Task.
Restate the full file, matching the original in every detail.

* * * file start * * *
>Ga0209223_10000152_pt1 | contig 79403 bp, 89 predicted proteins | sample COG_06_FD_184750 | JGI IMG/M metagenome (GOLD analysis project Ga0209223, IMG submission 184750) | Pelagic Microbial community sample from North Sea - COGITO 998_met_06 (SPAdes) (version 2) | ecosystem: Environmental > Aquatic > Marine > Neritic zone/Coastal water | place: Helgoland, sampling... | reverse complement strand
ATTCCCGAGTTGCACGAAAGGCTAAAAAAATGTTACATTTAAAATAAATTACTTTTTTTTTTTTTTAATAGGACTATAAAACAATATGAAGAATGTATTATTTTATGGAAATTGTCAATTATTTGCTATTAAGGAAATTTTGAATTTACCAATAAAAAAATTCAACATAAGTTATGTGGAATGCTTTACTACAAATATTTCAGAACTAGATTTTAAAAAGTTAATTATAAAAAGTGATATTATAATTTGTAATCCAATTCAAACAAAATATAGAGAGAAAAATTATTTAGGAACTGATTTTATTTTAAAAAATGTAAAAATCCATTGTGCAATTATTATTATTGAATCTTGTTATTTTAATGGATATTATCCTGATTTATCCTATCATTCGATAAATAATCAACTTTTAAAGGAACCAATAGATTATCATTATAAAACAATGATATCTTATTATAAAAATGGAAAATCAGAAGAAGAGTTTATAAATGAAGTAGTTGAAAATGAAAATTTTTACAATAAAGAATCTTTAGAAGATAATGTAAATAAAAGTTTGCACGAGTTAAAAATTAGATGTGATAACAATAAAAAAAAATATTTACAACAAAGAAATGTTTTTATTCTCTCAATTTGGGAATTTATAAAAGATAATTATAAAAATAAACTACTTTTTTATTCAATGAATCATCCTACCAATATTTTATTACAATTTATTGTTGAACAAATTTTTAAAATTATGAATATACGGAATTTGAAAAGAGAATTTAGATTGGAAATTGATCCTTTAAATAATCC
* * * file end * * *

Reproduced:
>Ga0209223_10000152_pt1 | contig 79403 bp, 89 predicted proteins | sample COG_06_FD_184750 | JGI IMG/M metagenome (GOLD analysis project Ga0209223, IMG submission 184750) | Pelagic Microbial community sample from North Sea - COGITO 998_met_06 (SPAdes) (version 2) | ecosystem: Environmental > Aquatic > Marine > Neritic zone/Coastal water | place: Helgoland, sampling... | reverse complement strand
ATTCCCGAGTTGCACGAAAGGCTAAAAAAATGTTACATTTAAAATAAATTACTTTTTTTTTTTTTTAATAGGACTATAAAACAATATGAAGAATGTATTATTTTATGGAAATTGTCAATTATTTGCTATTAAGGAAATTTTGAATTTACCAATAAAAAAATTCAACATAAGTTATGTGGAATGCTTTACTACAAATATTTCAGAACTAGATTTTAAAAAGTTAATTATAAAAAGTGATATTATAATTTGTAATCCAATTCAAACAAAATATAGAGAGAAAAATTATTTAGGAACTGATTTTATTTTAAAAAATGTAAAAATCCATTGTGCAATTATTATTATTGAATCTTGTTATTTTAATGGATATTATCCTGATTTATCCTATCATTCGATAAATAATCAACTTTTAAAGGAACCAATAGATTATCATTATAAAACAATGATATCTTATTATAAAAATGGAAAATCAGAAGAAGAGTTTATAAATGAAGTAGTTGAAAATGAAAATTTTTACAATAAAGAATCTTTAGAAGATAATGTAAATAAAAGTTTGCACGAGTTAAAAATTAGATGTGATAACAATAAAAAAAAATATTTACAACAAAGAAATGTTTTTATTCTCTCAATTTGGGAATTTATAAAAGATAATTATAAAAATAAACTACTTTTTTATTCAATGAATCATCCTACCAATATTTTATTACAATTTATTGTTGAACAAATTTTTAAAATTATGAATATACGGAATTTGAAAAGAGAATTTAGATTGGAAATTGATCCTTTAAATAATCC